Yes, My Feminism Is Rachet; Reflections on Inclusive Feminism

” Well, because feminism is not a monolith, and no singular interpretation of feminism is perfect. These people fail to understand that (a) there are multiple ways to encounter ratchet music as a woman; and (b) there are also multiple ways to engage with and embody feminist principles. I reject the idea that to be a feminist, my life cannot be messy. I reject the idea that to be a feminist, I cannot engage with—and sometimes enjoy—“un-feminist-y” things. I reject any prescription of feminism that does not allow for a complex intersectionality.”

Wonderful perspective to check out, full piece HERE


Fat Oppression and Thin Privilege

“I shouldn’t have to alter my body to be afforded basic respect. I shouldn’t have to alter my body for someone to listen to what I have to say.
Telling you that combating my oppression is more important to me than your privilege does not make me prejudiced. It does not make me “mean.” It means that I’m standing up for myself.
It means that I’m saying I want you all to feel beautiful, but that fat people deserve to feel human first.”

Lots of reading and reflecting on this topic today. This particular piece spoke to me, I found it well written and concise.
Read it in full HERE

Girl in a Country Song – Maddie and Tae

I agree with these gals 100%, country has come a long way since even the days of Reba McEntire and Trisha Yearwood and Terri Clark topping the charts, but that’s  not necessarily a good thing. Ever talented, with something important to say. Kudos womyn for speaking up and keeping it real!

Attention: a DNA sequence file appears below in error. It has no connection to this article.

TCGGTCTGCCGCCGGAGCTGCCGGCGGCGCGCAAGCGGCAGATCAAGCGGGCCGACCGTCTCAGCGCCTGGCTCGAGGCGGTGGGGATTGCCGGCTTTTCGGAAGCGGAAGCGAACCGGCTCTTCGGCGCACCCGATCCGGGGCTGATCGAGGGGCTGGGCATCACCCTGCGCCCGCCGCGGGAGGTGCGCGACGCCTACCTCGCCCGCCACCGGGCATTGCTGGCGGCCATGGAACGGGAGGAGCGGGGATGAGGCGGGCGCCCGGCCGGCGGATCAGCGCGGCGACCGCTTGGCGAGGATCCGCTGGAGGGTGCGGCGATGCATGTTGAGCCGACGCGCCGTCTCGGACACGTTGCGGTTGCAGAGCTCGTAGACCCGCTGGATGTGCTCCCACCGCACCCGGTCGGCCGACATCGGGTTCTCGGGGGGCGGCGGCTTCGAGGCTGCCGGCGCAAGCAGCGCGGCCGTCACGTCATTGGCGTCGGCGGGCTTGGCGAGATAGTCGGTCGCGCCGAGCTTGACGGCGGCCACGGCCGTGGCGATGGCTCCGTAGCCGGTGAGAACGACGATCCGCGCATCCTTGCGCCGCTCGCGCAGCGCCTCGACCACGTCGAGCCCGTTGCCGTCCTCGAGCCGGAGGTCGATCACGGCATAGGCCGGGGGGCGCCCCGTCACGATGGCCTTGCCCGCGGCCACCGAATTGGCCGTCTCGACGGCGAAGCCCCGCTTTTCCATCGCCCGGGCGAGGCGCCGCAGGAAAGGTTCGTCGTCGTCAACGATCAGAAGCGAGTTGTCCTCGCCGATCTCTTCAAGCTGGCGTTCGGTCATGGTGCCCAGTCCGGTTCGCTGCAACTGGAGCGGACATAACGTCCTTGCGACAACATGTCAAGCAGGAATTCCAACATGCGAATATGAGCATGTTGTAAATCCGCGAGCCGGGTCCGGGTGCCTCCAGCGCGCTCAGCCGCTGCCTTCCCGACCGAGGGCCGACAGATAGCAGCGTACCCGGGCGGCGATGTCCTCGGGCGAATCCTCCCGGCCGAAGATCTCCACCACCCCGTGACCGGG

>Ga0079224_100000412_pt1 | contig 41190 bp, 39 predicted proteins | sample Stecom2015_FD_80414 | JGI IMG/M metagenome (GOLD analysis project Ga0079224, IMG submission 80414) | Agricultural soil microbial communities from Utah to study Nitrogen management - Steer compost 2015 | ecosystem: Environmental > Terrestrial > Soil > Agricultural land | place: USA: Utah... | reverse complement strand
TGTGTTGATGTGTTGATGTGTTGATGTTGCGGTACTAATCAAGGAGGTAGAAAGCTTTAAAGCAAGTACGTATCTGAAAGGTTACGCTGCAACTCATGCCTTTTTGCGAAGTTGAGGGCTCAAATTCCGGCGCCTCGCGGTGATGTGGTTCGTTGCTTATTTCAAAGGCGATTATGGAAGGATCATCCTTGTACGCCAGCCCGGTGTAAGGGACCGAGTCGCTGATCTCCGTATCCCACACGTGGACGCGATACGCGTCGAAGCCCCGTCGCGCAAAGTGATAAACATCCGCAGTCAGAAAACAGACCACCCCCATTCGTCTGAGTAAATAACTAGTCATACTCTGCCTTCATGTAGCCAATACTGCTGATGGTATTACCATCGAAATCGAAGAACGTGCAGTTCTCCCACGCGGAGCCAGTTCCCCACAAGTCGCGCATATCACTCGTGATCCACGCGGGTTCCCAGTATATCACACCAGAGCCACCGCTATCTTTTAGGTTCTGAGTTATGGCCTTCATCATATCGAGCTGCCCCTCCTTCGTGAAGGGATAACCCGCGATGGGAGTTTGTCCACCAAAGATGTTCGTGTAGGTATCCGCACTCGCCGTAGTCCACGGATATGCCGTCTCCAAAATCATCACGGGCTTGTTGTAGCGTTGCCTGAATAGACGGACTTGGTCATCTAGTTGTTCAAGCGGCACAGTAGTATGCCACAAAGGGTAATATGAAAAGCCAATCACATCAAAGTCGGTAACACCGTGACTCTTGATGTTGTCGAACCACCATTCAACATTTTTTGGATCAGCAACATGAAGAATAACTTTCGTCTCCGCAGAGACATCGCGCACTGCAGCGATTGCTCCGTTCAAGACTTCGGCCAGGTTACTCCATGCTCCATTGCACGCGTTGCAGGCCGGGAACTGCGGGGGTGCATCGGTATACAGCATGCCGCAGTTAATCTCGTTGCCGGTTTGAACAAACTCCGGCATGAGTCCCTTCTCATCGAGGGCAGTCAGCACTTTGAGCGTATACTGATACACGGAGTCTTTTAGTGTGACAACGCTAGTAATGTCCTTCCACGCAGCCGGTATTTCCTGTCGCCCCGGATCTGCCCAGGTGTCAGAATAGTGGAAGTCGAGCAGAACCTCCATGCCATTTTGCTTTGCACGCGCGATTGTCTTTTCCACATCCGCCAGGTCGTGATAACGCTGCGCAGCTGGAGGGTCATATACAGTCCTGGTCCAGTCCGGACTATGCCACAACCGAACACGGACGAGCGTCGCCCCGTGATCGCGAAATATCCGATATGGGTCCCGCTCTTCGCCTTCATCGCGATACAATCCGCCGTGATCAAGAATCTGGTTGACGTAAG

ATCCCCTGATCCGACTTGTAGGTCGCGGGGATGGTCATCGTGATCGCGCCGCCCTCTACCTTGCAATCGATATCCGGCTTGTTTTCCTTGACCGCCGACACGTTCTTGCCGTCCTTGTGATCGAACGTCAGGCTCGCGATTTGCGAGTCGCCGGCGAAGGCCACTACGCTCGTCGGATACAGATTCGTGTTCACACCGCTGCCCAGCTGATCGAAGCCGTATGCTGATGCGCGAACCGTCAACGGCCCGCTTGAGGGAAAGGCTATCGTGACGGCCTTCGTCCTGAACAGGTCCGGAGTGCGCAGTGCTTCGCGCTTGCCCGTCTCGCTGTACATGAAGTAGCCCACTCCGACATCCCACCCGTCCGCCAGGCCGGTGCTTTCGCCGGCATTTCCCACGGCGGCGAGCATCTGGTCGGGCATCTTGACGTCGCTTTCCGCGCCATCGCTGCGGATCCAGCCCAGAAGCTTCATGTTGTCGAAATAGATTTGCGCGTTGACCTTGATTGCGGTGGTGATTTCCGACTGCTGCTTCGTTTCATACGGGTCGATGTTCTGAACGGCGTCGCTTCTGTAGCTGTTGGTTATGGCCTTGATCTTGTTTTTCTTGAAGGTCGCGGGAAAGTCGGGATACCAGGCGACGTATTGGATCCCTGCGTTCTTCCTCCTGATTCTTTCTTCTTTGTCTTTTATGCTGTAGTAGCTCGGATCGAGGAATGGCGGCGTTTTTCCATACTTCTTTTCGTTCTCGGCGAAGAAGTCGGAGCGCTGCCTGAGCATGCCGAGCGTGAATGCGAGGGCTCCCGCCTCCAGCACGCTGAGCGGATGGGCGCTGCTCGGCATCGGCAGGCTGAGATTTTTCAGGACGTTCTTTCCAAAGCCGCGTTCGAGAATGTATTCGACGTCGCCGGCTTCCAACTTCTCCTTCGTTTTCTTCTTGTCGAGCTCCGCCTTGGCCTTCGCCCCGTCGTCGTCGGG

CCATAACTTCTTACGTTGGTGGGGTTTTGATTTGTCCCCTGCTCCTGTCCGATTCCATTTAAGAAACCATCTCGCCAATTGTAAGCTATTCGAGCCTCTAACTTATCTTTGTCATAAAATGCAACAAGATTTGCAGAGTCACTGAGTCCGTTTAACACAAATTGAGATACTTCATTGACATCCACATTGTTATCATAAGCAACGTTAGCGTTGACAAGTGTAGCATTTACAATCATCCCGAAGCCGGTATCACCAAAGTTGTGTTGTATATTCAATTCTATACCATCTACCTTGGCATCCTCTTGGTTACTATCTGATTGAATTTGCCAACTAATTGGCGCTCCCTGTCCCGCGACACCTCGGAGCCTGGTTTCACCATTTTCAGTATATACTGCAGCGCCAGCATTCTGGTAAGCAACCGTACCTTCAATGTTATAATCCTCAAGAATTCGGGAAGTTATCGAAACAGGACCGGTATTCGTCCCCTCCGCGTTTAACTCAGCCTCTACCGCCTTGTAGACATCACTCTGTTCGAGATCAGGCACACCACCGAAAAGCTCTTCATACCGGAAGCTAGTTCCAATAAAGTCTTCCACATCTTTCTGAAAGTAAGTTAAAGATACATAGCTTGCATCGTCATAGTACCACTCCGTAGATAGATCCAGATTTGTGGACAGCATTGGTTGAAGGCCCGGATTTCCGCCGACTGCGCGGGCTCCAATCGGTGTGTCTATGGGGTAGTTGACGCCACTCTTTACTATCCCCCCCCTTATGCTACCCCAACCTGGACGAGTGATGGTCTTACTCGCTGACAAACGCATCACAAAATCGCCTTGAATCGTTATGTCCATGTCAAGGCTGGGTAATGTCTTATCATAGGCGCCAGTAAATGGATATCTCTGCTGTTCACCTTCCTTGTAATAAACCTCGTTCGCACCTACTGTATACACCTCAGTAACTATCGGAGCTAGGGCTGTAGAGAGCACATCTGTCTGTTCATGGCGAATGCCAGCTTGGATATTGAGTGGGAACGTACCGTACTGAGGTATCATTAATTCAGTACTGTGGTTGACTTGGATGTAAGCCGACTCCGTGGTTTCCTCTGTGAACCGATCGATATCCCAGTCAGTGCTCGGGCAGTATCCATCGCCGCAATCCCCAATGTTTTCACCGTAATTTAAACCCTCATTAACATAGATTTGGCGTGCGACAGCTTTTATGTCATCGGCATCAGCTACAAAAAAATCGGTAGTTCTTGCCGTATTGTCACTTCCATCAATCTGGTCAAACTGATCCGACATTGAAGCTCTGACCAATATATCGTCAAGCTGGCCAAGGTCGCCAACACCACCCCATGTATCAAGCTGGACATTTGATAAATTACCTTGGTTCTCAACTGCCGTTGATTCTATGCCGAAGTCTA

“Like a girl in a country song,
how in the world did it go so wrong?
Like all we’re good for is looking good
for you and your friends on the weekend.
Nothing more.
We used to get a little respect.
Now, we’re lucky if we even get
to climb up in your truck,
keep my mouth shut,
and ride along down some old dirt road
we don’t even want to be on,
and be the girl in a country song.”


When Your Mother Says She’s Fat

This really struck a cord with me, I can relate so much. I can remember being barely 10 and watching a Richard Simmons informercial with my own mom and her ordering us each the food counter and video package, and I remember feeling relieved I would finally be thin and beautiful.
She never shamed (or praised) me for my ever fluctuating weight, but the way she viewed and treated herself absolutely helped shape my body image and relationship to food in a negative way.

Mom, you are beautiful